Medicinally, cacao was used to carry other medicines too bitter in taste on their own, but also prescribed independently, on account of its own diverse and unique therapeutic qualities. Dillinger et al (2000) provide a very useful (if extensive) analysis of the historical medicinal application of cacao, through an excavation of ancient Mexica culture and later European colonial medical documents. These early texts delineate three general therapeutic applications for cacao: treating emaciated patients to inhibit further decline, to stimulate the nervous system of those feeling fatigued or weak, to aid elimination and to treat a variety of GI conditions.
The colonisation and terrorism of the ancient Mexica cultures severed cacao from its history and sacred and ritualistic basis – with Hernán Cortés, Spanish conquistador, presenting cacao as a form of ‘brown gold’ to King Charles of Spain in 1528 . Cacao’s unappealing taste to the colonisers was adapted to suit the palettes of the raiding elite by adulterating it with cane sugar – and wham, confectionery was born. This surge of interest in cacao in the West, medical or otherwise, was very much resisted by the Christian church, who poured scorn and suspicion on the substance for its ‘exhilarating effects’. However, gradually, cacao, once only prepared as a beverage to anoint the elite of the old Mexica cultures and to be used as medicine, after 1880 became a very popular foodstuff, fashioned into all kinds of fancies and coveted by Western elites .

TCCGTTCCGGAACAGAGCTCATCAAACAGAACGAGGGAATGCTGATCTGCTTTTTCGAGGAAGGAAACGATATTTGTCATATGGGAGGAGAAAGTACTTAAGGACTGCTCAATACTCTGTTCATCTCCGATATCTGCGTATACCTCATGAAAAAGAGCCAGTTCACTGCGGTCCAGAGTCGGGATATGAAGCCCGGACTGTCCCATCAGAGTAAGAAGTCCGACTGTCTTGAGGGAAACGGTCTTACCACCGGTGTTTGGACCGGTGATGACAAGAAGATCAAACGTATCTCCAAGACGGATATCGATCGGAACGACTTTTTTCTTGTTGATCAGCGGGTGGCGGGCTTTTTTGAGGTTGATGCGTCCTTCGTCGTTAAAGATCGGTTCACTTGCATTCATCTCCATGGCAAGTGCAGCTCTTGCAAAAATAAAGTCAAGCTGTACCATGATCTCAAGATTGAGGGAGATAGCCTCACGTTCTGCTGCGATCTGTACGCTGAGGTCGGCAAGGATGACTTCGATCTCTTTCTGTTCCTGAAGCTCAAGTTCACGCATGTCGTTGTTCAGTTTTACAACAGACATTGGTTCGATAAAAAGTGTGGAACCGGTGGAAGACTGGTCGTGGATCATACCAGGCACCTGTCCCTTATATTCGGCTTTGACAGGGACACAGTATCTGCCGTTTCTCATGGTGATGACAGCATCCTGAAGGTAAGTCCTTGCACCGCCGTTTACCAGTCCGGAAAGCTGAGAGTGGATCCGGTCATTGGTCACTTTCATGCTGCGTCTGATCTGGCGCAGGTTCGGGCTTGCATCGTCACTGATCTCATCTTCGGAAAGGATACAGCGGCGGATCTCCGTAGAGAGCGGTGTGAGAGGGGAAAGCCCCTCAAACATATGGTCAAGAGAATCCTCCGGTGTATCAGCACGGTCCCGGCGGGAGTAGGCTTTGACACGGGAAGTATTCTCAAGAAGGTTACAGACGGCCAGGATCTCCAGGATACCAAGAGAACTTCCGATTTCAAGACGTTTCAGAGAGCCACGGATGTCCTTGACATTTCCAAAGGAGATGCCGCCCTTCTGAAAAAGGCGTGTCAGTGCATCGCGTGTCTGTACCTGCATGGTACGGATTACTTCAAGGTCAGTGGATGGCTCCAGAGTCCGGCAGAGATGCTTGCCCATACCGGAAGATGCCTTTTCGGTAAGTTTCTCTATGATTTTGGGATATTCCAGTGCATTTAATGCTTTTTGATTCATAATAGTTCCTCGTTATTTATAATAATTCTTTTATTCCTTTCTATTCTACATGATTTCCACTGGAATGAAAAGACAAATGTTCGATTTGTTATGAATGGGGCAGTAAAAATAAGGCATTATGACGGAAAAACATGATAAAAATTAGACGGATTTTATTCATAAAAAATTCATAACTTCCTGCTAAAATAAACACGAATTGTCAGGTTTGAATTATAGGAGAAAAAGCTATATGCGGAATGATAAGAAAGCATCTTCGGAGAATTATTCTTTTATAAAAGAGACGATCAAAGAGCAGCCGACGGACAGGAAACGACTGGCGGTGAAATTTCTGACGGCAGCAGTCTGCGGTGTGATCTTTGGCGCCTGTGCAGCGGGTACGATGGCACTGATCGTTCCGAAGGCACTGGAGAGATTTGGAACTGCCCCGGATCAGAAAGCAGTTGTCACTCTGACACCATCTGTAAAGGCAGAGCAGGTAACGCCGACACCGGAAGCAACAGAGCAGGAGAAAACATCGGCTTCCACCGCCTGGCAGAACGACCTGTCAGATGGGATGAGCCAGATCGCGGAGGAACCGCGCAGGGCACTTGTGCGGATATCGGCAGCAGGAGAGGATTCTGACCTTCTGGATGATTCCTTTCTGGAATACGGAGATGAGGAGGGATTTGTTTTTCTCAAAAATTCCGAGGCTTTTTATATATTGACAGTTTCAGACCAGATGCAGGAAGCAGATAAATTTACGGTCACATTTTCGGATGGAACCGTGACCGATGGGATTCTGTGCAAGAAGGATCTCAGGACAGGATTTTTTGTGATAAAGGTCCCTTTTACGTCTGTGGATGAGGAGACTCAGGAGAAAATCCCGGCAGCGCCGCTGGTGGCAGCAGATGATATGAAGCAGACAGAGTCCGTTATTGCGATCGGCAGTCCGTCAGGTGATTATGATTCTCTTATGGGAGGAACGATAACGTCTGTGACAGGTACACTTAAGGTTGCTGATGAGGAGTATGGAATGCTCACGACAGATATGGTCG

Modern analysis confirms that the therapeutic qualities of chocolate are significant and diverse , with cacao’s nutritional profile weighing it in as a very potent ‘superfood’ – which in comparison to other foods, seems to pack a far denser punch of nutrition per ounce. Its ‘richness in carbohydrates, fat and phytonutrient flavonoids’ and a wide-spectrum antioxidant profile, make it a very nourishing, sustaining and anti-inflammatory food: indicated as effecting a broad range of conditions such as ‘cardiovascular diseases, gastrointestinal and respiratory disorders and mental health conditions’ . The consumption of cacao is also said to confer enhanced cognition.
These days we are saturated in chocolate – with the global chocolate market value being set at £98.3BN by 2016. The UK chocolate industry alone is worth £3.96BN with a projected 35% increase in sales over the next five years.